Hi, the short answer is: most likely. The GATT treaty really did come into play for editions produced by the Muzgiz because they were produced by a government agency and were PD in Russia itself back in 1996. No NIEs were filed for the major editions, either, though a large number of them were filed for original works of composers like Prokofiev and Shostakovich, plus a fair number of arrangements and orchestrations. As far as we're concerned, you're free to post these at IMSLP.
There hasn't been a court case in the US covering music editions and the extent of their copyrightability, though cases like Feist v. Rural and Bridgeman v. Corel would appear to indicate that such editions fail to meet the necesaary "threshold or originality" to qualify for US copyright as a "derivative work." (I also expect that most music publishers aren't particularly eager to find out just how protectable such editions are, much preferring the present atmosphere of ambiguity.) Also note that many of the Muzgiz editions remain in print to this day with Kalmus/Alfred, Kalmus itself, Dover, etc.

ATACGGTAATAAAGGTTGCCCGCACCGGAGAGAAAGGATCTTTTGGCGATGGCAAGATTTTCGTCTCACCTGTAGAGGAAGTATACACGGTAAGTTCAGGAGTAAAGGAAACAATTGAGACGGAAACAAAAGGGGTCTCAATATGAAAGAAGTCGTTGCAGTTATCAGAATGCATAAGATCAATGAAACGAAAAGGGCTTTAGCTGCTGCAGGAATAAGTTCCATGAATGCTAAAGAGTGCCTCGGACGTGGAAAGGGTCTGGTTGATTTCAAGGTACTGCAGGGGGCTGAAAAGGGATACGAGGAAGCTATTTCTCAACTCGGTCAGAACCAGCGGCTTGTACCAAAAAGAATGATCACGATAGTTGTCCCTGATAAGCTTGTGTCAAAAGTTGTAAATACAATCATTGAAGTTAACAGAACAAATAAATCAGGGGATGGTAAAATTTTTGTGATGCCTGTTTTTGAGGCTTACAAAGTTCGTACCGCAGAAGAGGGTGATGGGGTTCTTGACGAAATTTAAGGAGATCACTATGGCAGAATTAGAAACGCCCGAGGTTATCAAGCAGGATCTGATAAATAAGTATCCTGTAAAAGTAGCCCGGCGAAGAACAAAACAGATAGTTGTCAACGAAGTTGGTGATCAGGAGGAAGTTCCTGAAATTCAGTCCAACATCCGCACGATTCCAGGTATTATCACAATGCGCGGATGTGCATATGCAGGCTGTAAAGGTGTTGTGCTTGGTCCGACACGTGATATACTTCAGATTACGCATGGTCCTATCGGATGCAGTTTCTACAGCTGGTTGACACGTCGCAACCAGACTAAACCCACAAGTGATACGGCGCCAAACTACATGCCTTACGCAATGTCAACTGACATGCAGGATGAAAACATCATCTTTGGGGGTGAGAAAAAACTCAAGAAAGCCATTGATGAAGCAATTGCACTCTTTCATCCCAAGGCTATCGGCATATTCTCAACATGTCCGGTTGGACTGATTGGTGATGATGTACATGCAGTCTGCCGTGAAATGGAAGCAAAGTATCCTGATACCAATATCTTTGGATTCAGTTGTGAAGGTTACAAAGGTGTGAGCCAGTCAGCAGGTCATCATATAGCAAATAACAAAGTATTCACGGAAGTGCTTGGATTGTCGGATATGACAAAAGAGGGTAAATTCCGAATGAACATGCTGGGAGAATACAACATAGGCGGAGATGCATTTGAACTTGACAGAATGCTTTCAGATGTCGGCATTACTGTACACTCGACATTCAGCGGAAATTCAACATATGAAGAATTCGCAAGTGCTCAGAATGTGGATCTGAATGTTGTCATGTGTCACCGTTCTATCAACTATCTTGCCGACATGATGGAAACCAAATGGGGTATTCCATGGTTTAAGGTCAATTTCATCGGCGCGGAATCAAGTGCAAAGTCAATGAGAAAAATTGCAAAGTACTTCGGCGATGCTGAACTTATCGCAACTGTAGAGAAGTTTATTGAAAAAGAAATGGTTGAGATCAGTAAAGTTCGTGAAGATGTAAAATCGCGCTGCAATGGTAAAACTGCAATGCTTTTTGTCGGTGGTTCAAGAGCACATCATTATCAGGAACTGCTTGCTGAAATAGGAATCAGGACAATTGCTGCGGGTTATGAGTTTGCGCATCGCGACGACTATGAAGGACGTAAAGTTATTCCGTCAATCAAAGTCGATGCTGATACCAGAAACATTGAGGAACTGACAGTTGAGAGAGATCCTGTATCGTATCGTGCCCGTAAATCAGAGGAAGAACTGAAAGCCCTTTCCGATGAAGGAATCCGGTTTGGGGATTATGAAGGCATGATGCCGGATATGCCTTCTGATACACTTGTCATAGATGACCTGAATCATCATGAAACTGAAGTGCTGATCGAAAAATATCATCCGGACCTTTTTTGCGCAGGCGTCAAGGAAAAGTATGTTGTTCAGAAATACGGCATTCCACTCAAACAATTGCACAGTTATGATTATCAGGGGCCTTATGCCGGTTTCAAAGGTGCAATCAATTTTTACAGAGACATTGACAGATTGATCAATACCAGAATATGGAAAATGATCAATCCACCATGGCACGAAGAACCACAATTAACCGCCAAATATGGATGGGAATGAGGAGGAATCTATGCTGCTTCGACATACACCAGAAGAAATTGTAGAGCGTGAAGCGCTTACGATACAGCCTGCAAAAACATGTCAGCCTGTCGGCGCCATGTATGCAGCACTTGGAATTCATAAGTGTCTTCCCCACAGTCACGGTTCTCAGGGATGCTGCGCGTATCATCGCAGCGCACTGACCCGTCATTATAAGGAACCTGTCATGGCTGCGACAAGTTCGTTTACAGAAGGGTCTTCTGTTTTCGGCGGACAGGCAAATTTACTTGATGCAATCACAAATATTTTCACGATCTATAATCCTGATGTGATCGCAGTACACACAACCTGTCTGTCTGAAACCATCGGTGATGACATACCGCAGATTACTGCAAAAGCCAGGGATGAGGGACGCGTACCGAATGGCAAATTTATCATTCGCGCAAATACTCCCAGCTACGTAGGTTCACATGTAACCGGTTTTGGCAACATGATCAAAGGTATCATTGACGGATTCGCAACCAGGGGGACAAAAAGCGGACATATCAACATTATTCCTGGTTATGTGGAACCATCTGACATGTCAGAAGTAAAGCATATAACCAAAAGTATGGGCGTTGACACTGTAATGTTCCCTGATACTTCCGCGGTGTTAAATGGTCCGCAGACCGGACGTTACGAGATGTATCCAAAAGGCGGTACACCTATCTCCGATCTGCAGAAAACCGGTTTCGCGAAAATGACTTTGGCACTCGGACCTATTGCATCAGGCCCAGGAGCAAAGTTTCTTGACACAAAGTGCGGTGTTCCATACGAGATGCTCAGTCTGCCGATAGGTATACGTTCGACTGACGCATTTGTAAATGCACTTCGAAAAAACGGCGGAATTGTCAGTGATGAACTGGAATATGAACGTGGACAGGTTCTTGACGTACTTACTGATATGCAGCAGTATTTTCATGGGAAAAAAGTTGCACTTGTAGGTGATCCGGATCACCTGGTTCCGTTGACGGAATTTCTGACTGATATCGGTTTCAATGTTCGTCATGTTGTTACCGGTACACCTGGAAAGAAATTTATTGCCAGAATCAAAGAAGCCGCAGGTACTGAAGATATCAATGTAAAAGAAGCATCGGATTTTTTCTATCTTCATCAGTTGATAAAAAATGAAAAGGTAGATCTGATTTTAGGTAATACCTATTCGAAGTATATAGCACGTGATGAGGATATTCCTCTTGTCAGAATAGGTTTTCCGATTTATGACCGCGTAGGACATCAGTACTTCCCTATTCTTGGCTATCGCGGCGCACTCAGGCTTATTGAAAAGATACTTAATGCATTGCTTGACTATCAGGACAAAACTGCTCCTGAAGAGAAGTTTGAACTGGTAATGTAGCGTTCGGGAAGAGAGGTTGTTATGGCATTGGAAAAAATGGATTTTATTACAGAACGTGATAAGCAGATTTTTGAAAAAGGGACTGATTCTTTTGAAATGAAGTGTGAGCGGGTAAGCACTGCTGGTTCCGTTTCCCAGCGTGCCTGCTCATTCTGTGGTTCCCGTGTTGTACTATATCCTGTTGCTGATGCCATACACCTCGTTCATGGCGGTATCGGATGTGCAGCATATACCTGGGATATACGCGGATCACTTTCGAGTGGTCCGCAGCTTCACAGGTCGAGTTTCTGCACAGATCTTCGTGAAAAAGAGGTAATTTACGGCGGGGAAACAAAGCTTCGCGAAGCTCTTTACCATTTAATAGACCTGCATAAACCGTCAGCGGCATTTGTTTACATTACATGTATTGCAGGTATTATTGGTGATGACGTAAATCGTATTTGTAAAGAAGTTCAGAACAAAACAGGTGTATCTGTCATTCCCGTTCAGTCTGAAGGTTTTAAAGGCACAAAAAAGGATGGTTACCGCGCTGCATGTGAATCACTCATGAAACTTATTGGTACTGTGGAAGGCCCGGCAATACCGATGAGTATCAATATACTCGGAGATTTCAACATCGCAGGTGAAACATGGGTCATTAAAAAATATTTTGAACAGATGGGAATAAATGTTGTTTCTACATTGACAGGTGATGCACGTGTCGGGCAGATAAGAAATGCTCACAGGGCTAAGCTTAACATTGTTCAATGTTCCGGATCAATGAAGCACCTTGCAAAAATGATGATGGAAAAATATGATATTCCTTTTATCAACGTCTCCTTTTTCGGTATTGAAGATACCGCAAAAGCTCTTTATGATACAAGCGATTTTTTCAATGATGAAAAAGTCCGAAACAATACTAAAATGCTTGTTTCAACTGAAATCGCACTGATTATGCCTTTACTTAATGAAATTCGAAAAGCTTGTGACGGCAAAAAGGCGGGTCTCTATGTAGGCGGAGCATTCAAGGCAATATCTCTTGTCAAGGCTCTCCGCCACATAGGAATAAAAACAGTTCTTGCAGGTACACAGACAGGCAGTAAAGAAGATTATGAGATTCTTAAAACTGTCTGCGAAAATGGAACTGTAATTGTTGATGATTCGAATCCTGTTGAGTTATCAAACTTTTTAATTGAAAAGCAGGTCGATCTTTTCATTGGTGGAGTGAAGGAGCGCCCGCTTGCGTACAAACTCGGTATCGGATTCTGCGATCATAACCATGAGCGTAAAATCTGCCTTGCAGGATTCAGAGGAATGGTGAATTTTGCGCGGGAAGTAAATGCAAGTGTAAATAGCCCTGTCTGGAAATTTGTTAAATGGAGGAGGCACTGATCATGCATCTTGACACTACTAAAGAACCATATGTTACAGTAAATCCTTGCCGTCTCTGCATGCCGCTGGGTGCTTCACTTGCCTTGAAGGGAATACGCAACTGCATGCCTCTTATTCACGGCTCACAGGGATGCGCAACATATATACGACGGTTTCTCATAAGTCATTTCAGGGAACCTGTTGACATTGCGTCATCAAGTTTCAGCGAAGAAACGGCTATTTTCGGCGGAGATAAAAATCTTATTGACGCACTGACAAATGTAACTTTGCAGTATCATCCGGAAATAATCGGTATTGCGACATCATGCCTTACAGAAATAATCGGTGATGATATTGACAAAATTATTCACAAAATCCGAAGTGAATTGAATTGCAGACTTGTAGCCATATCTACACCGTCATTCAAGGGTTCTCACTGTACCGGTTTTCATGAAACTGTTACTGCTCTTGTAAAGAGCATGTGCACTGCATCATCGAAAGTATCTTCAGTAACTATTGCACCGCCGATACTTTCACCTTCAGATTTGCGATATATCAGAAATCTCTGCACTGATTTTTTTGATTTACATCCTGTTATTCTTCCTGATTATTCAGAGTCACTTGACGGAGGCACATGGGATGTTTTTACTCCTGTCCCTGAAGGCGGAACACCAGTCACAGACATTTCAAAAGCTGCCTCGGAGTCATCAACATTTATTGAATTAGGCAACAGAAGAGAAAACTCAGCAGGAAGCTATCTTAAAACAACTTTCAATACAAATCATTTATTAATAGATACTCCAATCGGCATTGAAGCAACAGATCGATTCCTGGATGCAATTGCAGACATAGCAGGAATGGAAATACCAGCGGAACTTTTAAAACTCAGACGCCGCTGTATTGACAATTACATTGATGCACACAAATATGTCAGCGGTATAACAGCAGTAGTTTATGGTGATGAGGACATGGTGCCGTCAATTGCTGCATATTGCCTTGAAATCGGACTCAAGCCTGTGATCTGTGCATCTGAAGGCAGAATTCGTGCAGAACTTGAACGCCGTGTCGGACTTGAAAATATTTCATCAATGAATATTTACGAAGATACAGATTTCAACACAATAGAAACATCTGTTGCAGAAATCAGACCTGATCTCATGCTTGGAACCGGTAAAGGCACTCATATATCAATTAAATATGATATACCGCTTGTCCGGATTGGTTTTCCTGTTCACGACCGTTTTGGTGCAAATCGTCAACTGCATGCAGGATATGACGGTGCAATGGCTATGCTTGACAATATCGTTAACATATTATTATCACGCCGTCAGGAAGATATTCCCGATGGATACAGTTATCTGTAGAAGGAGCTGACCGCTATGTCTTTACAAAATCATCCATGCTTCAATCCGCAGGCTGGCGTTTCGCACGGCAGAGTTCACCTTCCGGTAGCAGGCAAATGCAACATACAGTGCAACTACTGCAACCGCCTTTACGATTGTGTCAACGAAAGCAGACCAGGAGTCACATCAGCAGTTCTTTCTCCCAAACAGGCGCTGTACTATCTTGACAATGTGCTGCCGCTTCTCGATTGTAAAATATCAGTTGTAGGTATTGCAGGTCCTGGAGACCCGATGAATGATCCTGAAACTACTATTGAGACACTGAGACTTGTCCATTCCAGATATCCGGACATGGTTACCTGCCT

Since IMSLP abides by Canadian law, which also requires that a work must meet a "threshold of originality" in order to qualify for copyright as an "adaptation", it's highly unlikely the Cui editions (or any urtext-type edition) are protected in Canada. IMSLP has adopted a voluntary policy on Urtext-style editions of not allowing anything published after 1989 in Russia, and a maximum of 25 years from publication for such editions published in the EU, including the former Warsaw pact countries. Italy, for example, allows a term of 20 years from publication, while Germany and the UK allow a 25 year term. The EU itself allows a maximum (not minimum) term of 30 years from publication. So, I think our voluntary policy is fairly reasonable as it stands. We also welcome new editions for posting under one of the Creative Commons licenses, of course.